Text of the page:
I’ve had the opportunity to travel to 40 of the US’s 50 states. More if you count Puerto Rico. I have traveled across the country via plane, motorhome and car. I’ve driven from Texas to Idaho, Arizona to Texas (don’t recommend that one), Texas to Florida and back (with a carload of kids), Connecticut to Texas, Idaho to Oregon and Washington, Colorado to Arizona and probably made ruts in the road between Texas and my families’ homes in Colorado.
I’ve visited Canada, Mexico, Italy, Spain, China and many tropical destinations.
Pressing my head against the window of the plane (pre-Covid, not sure I will do that again) I look down at the ground below me in wonder. It seems whether I am flying over Texas, Pennsylvania, California or even parts of Colorado, the view is the same. A patchwork of land sectioned by roads driven by people. Houses dot the landscape – sometimes the houses are lined up next to each other and sometimes they are spread out. From the air, I can’t tell if the houses are brick or siding, two bedrooms or four, or carpeted or tiled. What I can tell from the air is the homes are shelter for people who care about a lot of the same things I care about – family, friends, pets, their jobs…and dinner.
As I have traveled and met people of different ages, religions, backgrounds and languages I am amazed at how similar we are in many of our longings and desires. We want love, a happy life and…food. We like to talk about our families whether it be our children, parents, aunts, uncles or grandparents.
I have sat on a beach and talked to Alvin, a bartender, and heard his dreams of college and running his own business.
I have listened to an interpreter in China (with a Scottish accent since that is where she went to learn English) talk about the loss her family had suffered and how she was working to help support them.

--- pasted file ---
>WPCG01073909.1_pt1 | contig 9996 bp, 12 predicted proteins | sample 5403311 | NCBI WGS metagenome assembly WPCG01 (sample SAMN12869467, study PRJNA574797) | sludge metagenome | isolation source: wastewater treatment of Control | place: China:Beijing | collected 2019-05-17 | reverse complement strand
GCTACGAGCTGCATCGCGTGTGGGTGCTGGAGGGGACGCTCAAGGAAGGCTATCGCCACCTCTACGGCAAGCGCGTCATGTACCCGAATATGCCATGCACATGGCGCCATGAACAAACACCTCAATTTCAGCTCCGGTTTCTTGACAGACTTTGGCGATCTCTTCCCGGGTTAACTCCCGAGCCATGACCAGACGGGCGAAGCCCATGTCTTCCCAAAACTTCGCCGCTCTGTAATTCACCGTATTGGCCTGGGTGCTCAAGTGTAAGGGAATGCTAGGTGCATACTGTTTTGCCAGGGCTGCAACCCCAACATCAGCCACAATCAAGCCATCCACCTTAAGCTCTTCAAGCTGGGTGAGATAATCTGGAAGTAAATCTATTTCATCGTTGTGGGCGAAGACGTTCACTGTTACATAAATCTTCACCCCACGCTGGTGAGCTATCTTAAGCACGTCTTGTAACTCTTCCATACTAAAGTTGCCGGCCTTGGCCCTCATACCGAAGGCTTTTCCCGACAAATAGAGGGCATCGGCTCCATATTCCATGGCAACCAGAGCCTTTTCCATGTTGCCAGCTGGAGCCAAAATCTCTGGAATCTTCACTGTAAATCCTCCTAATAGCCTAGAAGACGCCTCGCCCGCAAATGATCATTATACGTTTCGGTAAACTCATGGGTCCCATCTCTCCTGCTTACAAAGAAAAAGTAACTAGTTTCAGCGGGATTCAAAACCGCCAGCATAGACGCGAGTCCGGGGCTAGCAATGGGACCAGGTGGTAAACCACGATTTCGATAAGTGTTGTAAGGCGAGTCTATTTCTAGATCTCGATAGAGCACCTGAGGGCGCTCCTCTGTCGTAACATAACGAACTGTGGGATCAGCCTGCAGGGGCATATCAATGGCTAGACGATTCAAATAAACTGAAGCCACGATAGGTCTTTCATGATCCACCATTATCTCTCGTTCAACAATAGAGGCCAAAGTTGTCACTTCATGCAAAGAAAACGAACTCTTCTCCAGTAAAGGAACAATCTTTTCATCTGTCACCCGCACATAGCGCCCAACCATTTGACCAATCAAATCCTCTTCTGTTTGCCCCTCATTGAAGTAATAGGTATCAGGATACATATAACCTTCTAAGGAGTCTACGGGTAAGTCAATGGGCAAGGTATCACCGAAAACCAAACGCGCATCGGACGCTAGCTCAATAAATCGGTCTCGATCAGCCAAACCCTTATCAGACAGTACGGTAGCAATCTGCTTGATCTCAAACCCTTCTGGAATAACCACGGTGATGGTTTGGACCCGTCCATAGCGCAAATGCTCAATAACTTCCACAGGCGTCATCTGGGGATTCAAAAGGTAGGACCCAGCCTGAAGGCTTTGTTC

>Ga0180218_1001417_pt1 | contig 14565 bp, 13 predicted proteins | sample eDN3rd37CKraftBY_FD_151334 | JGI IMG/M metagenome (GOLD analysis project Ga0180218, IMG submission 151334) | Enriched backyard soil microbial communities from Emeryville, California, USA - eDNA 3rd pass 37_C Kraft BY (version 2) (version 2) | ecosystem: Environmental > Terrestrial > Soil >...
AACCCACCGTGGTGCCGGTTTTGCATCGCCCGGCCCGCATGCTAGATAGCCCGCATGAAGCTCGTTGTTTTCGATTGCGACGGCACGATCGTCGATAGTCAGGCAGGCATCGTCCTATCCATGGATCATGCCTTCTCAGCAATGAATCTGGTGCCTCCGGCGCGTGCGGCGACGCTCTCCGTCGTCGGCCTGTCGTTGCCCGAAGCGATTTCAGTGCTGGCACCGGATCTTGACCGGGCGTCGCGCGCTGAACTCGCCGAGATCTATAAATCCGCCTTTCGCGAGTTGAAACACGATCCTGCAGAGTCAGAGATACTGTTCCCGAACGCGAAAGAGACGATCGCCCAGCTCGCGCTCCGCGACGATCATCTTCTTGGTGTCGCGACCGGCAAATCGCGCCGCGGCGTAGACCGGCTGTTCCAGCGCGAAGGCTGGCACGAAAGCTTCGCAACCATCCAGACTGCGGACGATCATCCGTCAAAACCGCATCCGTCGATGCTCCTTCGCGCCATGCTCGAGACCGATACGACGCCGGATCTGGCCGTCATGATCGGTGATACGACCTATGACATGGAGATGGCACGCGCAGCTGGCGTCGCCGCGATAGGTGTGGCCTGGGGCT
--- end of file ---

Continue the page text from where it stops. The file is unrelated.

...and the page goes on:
In the Northeast where people are supposed to be rude, I’ve pushed a shopping cart with huge moving boxes blowing my cart about as I tried to steer it to my car and had a man offer to help me load my car – twice.
If you listen to the news, you might believe we are a country of mean, hateful people. That is not my experience. Though I know there are plenty of bad eggs, for the most part, the basket of America is filled with kind, generous, giving, hard-working people.
A few weeks ago, I saw the goodness of our country at work. A gal I don’t know posted a need for used shoes on Facebook. Her nearly 80 year-old parents had a goal to collect 10,000 pair of shoes for an organization whose mission is help the impoverished by turning shoes and clothing into opportunity. I posted a call for shoes in my neighborhood Facebook group and on my personal page.
I was out of town when people started to message me they were dropping off shoes so I asked my husband to put a box on the porch. When I came home the next day, I couldn’t believe the pile of shoes. I moved the shoes into the garage and the next day there was another large pile of shoes. And the next day.
In less than three days’ time, over 200 pair of nice used shoes were collected!
If you ask, people will give.